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Herschel found oxygen molecules near the Orion nebula.
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- Title Herschel found oxygen molecules near the Orion nebula.
- Released 01/08/2011 5:25 pm
- Copyright ESA/NASA/JPL-Caltech
Astronomers have at last identified the distinct signatures of oxygen molecules in space, using observations made with ESA's Herschel Space Observatory. The rarity of cosmic oxygen molecules – the same molecules making up part of the air we breathe on Earth -- is still a mystery, but the new observations provide clues about why they had gone missing.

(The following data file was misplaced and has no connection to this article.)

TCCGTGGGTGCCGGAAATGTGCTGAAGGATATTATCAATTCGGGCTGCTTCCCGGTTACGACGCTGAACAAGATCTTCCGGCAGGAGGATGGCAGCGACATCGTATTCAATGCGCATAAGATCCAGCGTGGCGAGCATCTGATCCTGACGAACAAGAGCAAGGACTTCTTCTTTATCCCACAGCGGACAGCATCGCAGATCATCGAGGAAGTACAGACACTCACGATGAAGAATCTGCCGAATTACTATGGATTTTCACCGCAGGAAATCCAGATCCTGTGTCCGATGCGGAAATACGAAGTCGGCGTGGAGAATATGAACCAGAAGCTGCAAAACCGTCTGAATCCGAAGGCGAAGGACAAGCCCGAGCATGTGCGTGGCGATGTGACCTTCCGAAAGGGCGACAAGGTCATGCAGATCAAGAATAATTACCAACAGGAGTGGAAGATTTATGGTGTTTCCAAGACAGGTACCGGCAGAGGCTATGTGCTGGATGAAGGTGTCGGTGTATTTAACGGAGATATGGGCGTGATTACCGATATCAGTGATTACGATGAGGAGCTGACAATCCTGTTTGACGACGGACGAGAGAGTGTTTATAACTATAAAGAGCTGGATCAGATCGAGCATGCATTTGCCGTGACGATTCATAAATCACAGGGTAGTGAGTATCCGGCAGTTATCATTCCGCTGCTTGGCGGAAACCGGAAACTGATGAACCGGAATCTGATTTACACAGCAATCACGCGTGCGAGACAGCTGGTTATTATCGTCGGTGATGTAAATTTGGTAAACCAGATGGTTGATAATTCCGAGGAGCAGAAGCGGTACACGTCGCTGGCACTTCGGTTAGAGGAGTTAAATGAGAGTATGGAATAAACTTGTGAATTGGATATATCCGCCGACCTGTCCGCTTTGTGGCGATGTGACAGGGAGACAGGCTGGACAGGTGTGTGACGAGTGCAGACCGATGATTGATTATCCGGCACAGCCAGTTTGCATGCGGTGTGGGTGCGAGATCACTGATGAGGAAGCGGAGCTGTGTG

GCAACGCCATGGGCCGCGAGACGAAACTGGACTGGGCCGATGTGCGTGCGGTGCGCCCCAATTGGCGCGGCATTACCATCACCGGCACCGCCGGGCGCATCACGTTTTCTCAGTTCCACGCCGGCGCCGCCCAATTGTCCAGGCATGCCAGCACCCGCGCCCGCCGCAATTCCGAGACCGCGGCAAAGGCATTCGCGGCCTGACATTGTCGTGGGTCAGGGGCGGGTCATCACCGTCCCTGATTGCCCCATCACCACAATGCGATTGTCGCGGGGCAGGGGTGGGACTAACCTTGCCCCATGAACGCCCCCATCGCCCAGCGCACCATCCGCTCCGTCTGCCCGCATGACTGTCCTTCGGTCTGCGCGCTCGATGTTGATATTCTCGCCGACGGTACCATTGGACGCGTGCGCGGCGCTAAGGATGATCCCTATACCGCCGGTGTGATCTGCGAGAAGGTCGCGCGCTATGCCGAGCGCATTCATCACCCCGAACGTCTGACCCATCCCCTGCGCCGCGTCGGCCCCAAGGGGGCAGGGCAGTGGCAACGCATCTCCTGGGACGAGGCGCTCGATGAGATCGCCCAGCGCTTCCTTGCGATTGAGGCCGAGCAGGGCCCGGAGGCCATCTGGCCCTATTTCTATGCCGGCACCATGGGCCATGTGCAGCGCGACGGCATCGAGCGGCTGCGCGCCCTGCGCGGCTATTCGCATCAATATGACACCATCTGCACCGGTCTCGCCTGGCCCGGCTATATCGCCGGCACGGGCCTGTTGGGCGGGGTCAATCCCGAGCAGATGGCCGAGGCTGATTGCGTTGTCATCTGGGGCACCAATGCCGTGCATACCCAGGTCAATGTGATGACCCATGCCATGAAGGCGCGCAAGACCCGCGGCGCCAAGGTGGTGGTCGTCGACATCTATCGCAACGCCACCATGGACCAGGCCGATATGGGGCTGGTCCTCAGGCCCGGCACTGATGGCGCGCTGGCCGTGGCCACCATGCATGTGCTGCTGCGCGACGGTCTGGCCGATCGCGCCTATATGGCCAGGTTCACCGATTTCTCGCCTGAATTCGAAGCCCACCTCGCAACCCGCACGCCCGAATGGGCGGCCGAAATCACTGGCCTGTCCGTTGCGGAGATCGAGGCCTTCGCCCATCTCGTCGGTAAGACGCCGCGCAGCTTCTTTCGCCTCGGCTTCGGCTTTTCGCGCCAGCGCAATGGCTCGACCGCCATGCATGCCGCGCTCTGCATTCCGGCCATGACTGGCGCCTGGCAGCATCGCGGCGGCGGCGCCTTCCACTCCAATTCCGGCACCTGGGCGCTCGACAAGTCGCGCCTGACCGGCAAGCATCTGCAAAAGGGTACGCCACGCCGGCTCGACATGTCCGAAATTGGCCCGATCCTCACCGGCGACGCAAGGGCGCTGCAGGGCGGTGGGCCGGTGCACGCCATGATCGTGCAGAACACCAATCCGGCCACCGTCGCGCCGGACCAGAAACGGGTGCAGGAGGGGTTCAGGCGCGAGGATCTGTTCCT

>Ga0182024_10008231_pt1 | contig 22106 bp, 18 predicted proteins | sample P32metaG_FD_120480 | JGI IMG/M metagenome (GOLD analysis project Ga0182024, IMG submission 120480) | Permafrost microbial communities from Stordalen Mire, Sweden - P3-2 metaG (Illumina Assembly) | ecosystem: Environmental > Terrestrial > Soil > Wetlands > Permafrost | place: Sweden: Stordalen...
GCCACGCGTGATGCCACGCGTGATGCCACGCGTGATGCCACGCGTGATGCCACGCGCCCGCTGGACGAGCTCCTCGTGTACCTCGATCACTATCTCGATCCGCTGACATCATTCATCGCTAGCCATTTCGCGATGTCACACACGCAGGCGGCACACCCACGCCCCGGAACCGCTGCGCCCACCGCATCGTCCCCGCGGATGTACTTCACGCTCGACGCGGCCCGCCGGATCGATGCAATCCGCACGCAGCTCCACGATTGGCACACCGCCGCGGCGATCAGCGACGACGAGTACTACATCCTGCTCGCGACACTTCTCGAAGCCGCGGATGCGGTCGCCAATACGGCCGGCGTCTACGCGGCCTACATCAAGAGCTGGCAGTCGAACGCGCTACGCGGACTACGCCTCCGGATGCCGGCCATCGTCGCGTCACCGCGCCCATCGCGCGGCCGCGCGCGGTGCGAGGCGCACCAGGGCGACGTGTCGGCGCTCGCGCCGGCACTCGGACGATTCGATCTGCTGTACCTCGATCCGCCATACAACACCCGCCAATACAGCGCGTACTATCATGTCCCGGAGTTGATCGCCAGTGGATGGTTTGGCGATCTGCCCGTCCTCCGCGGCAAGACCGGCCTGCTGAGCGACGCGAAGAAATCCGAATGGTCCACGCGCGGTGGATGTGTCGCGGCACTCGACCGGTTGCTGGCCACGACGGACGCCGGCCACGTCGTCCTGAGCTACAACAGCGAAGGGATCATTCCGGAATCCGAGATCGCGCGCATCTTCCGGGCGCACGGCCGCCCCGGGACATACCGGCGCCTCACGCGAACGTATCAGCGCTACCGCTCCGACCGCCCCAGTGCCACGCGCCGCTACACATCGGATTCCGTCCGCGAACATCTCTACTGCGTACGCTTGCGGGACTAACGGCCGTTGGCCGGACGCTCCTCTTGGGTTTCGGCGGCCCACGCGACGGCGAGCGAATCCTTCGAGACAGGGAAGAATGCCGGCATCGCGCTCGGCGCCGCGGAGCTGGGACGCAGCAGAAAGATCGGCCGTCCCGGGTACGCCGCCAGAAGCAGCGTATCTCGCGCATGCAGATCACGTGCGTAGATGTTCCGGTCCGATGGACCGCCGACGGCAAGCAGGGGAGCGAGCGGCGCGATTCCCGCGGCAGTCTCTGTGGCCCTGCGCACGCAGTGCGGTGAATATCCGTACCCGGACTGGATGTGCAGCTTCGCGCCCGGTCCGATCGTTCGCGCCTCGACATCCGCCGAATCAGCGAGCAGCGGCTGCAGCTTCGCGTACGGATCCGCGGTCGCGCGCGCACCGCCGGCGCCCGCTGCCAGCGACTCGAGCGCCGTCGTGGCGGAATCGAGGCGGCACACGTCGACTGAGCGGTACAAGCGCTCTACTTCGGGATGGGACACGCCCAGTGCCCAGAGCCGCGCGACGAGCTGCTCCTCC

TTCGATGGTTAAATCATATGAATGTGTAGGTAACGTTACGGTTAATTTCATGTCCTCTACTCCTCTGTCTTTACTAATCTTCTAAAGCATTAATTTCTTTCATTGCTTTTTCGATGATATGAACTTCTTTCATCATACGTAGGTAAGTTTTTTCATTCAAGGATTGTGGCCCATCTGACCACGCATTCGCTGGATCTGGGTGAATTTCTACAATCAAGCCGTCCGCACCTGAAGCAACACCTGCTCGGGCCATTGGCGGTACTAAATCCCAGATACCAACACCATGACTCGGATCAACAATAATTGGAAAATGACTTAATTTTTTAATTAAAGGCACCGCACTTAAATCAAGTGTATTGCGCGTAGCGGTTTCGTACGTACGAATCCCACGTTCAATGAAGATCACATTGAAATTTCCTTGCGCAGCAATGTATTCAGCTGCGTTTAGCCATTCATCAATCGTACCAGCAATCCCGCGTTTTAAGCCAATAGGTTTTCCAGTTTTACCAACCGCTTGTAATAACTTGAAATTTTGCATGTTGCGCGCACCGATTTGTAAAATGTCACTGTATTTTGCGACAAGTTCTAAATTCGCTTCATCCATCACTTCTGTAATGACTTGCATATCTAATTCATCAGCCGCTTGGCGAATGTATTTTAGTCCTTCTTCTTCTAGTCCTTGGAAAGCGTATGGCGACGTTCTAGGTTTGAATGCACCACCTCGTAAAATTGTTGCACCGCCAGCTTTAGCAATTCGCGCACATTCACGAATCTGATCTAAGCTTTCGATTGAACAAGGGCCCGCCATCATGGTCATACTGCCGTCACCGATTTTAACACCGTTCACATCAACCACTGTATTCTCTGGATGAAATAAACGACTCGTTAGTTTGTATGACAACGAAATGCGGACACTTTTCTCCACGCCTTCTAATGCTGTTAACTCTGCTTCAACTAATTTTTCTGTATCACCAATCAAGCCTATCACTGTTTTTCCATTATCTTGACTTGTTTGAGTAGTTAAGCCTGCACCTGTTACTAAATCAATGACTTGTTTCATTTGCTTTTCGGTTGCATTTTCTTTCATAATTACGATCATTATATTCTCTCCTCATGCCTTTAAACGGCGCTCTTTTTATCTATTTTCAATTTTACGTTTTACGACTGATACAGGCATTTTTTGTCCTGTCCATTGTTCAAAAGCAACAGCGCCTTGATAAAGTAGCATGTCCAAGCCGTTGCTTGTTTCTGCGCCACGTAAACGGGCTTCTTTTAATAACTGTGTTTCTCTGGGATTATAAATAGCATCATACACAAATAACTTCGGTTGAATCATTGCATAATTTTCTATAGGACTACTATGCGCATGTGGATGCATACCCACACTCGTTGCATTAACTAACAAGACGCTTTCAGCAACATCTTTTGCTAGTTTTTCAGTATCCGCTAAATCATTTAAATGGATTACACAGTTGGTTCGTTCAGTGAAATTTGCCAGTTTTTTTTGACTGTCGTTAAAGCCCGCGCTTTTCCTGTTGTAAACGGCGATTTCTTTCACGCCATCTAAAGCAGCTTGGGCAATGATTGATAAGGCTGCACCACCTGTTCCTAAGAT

Herschel found the molecules in a dense patch of gas and dust adjacent to star-forming regions in the Orion nebula. Astronomers suspect that newborn stars heated nearby icy grains, releasing water, which was then converted to oxygen. In other parts of clouds, where oxygen molecules are not detected, the oxygen may be locked up in the icy grains.
The inset is an artist's impression of a collection of oxygen molecules, where two connected balls represent two oxygen atoms bound together as an oxygen molecule. The image of the Orion nebula was taken in infrared light by NASA's Spitzer Space Telescope.